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Comment: Rethink approval process for oil, gas developments

When the provincial government created the Oil and Gas Commission in 1998, it did much more than open a “one-stop shop” for speedy oil and gas industry approvals; it also set British Columbia on a collision course with First Nations.

When the provincial government created the Oil and Gas Commission in 1998, it did much more than open a “one-stop shop” for speedy oil and gas industry approvals; it also set British Columbia on a collision course with First Nations.

The consequences of that collision course are more apparent each day, and are most evident in a potentially precedent-setting civil suit launched by the Blueberry River First Nation, whose territory overlays northeast B.C.’s richest natural gas play, the Montney basin.

The First Nation is suing the province because speedy one-stop approvals have set the stage for vastly diminished hunting, trapping and fishing opportunities.

Rapidly spreading gas industry infrastructure — fracked gas wells, pipelines, compressor stations and roads — has shredded the First Nation’s territory into fragments that no longer support the fish and wildlife they once did. Those impacts, combined with other industrial incursions, mean that three-quarters of all BRFN territory is just 250 metres away from one industrial disturbance or another.

“Before oil and gas development, I used to be able to hunt all over the territory,” BRFN member Wayne Yahey said in a 2016 affidavit filed in support of his nation’s civil suit, which goes to trial in March 2018. “Not anymore. Last summer, I spent 18 days in the bush. I travelled 98 miles on horseback. I did not see a single moose.”

Since Yahey’s affidavit, BRFN members have learned of further assaults to their traditional lands. Dozens of large earthen dams have been built on their territory, apparently with the knowledge of the Oil and Gas Commission, yet without the energy companies that built them first obtaining the proper authorizations.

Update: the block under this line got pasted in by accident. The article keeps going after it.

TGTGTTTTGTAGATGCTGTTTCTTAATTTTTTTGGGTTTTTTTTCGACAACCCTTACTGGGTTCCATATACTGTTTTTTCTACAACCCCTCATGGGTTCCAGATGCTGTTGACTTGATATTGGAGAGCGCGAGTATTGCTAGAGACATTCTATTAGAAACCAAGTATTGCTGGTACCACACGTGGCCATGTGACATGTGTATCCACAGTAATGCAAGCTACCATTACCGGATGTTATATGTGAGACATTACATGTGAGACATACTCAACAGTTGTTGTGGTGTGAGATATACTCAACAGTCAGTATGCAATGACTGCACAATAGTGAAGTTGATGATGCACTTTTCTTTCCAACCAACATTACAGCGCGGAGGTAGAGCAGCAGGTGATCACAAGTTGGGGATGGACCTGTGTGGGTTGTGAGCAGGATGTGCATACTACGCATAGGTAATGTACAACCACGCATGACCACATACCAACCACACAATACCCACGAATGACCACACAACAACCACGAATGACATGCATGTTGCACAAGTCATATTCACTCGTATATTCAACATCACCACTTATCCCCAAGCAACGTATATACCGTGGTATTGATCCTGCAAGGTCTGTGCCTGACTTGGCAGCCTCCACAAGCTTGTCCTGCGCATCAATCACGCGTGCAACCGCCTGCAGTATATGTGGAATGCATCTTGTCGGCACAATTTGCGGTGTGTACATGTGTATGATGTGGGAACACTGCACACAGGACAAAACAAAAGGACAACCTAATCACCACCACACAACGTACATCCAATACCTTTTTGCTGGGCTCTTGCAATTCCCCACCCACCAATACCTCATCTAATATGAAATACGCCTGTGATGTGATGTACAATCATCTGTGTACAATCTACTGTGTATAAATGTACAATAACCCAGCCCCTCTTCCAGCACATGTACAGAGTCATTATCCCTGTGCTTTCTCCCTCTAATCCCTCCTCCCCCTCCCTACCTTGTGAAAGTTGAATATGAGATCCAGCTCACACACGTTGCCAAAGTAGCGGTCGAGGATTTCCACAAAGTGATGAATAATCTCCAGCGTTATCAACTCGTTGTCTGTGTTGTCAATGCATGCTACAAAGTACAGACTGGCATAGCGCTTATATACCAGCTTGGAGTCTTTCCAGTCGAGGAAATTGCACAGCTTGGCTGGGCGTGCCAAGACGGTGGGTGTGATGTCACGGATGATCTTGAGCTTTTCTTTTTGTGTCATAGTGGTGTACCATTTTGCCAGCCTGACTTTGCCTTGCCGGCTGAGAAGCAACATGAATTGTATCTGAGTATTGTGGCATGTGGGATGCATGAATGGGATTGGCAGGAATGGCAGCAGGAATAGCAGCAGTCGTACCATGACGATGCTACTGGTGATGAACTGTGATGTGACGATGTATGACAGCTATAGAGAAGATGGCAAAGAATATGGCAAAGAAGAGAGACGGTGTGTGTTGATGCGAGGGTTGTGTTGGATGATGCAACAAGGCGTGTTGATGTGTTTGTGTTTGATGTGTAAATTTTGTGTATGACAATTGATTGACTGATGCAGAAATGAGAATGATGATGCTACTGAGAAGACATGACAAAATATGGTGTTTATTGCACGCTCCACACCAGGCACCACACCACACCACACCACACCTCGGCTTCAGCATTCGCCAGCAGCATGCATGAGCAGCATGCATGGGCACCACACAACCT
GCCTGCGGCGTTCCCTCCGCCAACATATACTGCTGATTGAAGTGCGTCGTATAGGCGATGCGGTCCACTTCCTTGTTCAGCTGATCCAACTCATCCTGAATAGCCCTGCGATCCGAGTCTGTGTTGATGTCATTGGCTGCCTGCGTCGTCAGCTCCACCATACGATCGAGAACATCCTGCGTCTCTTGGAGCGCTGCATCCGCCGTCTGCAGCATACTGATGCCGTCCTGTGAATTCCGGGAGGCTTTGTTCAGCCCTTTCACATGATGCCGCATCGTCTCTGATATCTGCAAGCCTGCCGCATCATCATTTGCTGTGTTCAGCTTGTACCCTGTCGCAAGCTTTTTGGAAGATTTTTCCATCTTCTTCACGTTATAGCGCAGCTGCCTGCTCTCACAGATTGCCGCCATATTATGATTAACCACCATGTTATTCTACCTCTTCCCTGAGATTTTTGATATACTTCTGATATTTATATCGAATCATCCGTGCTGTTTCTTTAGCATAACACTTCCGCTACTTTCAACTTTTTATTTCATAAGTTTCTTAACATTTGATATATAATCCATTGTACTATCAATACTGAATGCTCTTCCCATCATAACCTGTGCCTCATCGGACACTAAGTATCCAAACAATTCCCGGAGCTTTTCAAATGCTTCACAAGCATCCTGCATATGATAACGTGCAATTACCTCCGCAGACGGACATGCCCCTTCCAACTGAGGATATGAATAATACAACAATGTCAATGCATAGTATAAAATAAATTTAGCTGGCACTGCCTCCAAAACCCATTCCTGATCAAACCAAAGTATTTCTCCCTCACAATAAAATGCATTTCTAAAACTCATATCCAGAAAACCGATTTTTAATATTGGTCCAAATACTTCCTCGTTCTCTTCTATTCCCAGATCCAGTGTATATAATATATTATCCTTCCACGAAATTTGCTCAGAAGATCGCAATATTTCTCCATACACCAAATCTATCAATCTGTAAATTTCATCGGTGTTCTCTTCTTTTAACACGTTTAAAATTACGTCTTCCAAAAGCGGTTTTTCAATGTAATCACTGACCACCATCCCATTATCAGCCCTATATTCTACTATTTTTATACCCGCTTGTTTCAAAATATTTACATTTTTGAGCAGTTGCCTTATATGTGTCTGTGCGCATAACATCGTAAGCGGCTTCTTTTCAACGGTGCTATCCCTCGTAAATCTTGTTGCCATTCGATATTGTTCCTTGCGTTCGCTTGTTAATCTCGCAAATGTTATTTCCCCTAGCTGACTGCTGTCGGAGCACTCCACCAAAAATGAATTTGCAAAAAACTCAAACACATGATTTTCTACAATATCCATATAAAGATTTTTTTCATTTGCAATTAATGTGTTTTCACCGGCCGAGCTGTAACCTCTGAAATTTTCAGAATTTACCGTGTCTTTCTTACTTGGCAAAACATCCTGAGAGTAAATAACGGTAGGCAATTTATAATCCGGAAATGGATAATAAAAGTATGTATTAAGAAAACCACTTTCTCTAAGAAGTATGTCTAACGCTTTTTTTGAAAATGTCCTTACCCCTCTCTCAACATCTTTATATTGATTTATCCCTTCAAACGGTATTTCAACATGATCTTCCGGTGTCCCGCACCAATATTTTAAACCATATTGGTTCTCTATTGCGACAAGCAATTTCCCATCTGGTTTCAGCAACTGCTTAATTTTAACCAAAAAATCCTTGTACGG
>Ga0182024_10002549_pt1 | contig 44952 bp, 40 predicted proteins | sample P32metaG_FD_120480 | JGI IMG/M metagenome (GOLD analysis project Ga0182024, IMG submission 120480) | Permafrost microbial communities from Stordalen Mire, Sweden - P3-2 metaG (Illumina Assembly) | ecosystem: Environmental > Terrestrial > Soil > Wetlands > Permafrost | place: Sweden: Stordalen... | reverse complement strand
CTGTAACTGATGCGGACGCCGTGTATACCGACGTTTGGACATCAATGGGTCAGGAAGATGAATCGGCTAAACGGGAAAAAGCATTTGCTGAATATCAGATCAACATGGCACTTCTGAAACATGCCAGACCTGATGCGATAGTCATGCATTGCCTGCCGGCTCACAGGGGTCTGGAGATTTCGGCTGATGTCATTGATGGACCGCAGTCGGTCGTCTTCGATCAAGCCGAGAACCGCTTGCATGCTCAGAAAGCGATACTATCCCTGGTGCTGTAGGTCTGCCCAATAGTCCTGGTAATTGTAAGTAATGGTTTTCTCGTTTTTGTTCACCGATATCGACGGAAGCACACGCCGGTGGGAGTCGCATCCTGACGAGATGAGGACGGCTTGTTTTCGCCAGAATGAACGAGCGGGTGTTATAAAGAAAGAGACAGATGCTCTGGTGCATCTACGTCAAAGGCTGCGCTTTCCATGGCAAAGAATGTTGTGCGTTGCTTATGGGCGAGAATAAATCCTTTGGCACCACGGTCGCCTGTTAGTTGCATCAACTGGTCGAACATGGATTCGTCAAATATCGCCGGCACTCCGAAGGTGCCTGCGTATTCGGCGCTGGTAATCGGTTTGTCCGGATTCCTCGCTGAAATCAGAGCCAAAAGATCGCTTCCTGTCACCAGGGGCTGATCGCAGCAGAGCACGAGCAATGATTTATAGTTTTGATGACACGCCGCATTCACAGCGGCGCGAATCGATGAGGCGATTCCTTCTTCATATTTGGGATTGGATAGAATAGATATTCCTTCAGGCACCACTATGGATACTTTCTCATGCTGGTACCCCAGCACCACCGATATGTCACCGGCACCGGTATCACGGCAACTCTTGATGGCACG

Chris Tollefson, an environmental law professor at the University of Victoria, has watched the legal developments and characterizes the upcoming case as “a collision between constitutionally protected rights under treaties and an attitude by the provincial government that is allowed to take away those rights on an incremental basis over time with no consequence.”

The BRFN is not alone in fighting this. To the north, the Fort Nelson First Nation has successfully used the courts and provincial tribunals to suspend a water licence that one natural gas company was awarded and to stop, at least temporarily, some mining projects from proceeding without the mining proposals first undergoing a provincial environmental assessment.

Clearly, there is a need to radically rethink how industry developments in the region are reviewed and approved — and in doing so, place First Nations firmly in the driver’s seat rather than pushing them to the margins and with no choice but to launch costly, time-consuming court challenges.

Happily, there are examples to inform what a new approach could entail.

The most important example is on the Haida Gwaii archipelago where, following years of staunch resistance to destructive industrial logging practices, members of the Haida Nation secured firm agreement to “co-manage” the Gwaii Haanas national park reserve and Haida heritage site in partnership with the federal government. That landmark agreement paved the way for another co-management agreement that sees the Haida co-managing forest resources on the north of the archipelago with the provincial government.

There is every reason to emulate that kind of model in northeast B.C. by granting First Nations powers to shape if, where or how energy industry developments occur on treaty lands.

Such a system would require other related reforms, including requiring energy companies to say exactly where they intended to operate well in advance of operations commencing. This type of reform has precedent in rules that once governed logging companies in the province.

It would also require new zoning rules that declare firm “no-go” zones where companies cannot operate and other areas where firm limits on gas extraction are imposed. This type of reform has a corollary in the Great Bear Rainforest agreement, which included extensive First Nations sign-off.

Still another reform would require that companies using vast amounts of water for industrial purposes pay much more for the water they use. Higher industrial water-use fees would encourage conservation and provide funds that could be used to complete long-overdue water studies.

As the lawsuit initiated by the BRFN moves slowly toward an important date before the courts next year, the time is long overdue to fix a broken system and set things on a new course in B.C.’s northeast region.

Ben Parfitt is a resource policy analyst with the B.C. Office of the Canadian Centre for Policy Alternatives and author of Fracking, First Nations and Water: Respecting Indigenous Rights and Better Protecting our Shared Resources.